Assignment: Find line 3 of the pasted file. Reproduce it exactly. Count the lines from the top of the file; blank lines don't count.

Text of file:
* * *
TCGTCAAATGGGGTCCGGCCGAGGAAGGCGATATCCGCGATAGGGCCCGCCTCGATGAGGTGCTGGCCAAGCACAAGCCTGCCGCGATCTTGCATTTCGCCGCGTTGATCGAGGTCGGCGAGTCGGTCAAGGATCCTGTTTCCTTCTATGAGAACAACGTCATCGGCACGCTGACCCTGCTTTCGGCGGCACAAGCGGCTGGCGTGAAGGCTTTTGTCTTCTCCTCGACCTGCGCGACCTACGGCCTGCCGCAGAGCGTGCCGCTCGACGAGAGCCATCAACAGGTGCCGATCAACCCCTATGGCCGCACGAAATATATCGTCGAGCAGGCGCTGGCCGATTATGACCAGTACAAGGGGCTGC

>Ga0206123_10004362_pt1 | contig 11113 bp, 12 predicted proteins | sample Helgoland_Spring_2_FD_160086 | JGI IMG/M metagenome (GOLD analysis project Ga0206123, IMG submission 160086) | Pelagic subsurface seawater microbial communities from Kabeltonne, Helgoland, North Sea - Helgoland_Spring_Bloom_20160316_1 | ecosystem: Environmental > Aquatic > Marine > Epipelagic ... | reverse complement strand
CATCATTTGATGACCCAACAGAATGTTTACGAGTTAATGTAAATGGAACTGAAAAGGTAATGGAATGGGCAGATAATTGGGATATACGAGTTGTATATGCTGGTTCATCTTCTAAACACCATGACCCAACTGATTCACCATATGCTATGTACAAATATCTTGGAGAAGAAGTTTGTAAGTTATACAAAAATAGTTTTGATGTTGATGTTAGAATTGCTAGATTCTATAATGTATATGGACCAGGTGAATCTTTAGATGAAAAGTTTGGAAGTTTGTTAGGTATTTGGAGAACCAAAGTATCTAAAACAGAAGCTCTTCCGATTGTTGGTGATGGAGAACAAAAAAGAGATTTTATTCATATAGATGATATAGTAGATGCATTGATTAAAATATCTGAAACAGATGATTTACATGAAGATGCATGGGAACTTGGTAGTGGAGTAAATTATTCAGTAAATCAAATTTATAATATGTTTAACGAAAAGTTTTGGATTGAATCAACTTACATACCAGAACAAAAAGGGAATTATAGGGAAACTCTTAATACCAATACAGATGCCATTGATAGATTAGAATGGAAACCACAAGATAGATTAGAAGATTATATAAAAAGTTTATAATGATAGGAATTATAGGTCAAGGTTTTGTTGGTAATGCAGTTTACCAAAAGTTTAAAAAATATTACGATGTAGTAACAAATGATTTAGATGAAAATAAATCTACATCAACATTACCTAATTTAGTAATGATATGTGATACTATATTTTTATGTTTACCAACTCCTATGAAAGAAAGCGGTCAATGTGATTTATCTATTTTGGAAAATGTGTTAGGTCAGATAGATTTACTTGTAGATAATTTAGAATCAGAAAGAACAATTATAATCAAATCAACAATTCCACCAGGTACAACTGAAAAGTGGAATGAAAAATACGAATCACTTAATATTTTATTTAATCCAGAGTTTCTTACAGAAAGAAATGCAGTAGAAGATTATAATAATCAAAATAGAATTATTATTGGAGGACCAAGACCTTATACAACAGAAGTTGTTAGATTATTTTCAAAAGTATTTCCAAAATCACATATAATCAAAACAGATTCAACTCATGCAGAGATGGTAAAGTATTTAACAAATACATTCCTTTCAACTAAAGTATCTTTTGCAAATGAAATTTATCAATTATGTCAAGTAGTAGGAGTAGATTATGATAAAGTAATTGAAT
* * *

CATCATTTGATGACCCAACAGAATGTTTACGAGTTAATGTAAATGGAACTGAAAAGGTAATGGAATGGGCAGATAATTGGGATATACGAGTTGTATATGCTGGTTCATCTTCTAAACACCATGACCCAACTGATTCACCATATGCTATGTACAAATATCTTGGAGAAGAAGTTTGTAAGTTATACAAAAATAGTTTTGATGTTGATGTTAGAATTGCTAGATTCTATAATGTATATGGACCAGGTGAATCTTTAGATGAAAAGTTTGGAAGTTTGTTAGGTATTTGGAGAACCAAAGTATCTAAAACAGAAGCTCTTCCGATTGTTGGTGATGGAGAACAAAAAAGAGATTTTATTCATATAGATGATATAGTAGATGCATTGATTAAAATATCTGAAACAGATGATTTACATGAAGATGCATGGGAACTTGGTAGTGGAGTAAATTATTCAGTAAATCAAATTTATAATATGTTTAACGAAAAGTTTTGGATTGAATCAACTTACATACCAGAACAAAAAGGGAATTATAGGGAAACTCTTAATACCAATACAGATGCCATTGATAGATTAGAATGGAAACCACAAGATAGATTAGAAGATTATATAAAAAGTTTATAATGATAGGAATTATAGGTCAAGGTTTTGTTGGTAATGCAGTTTACCAAAAGTTTAAAAAATATTACGATGTAGTAACAAATGATTTAGATGAAAATAAATCTACATCAACATTACCTAATTTAGTAATGATATGTGATACTATATTTTTATGTTTACCAACTCCTATGAAAGAAAGCGGTCAATGTGATTTATCTATTTTGGAAAATGTGTTAGGTCAGATAGATTTACTTGTAGATAATTTAGAATCAGAAAGAACAATTATAATCAAATCAACAATTCCACCAGGTACAACTGAAAAGTGGAATGAAAAATACGAATCACTTAATATTTTATTTAATCCAGAGTTTCTTACAGAAAGAAATGCAGTAGAAGATTATAATAATCAAAATAGAATTATTATTGGAGGACCAAGACCTTATACAACAGAAGTTGTTAGATTATTTTCAAAAGTATTTCCAAAATCACATATAATCAAAACAGATTCAACTCATGCAGAGATGGTAAAGTATTTAACAAATACATTCCTTTCAACTAAAGTATCTTTTGCAAATGAAATTTATCAATTATGTCAAGTAGTAGGAGTAGATTATGATAAAGTAATTGAAT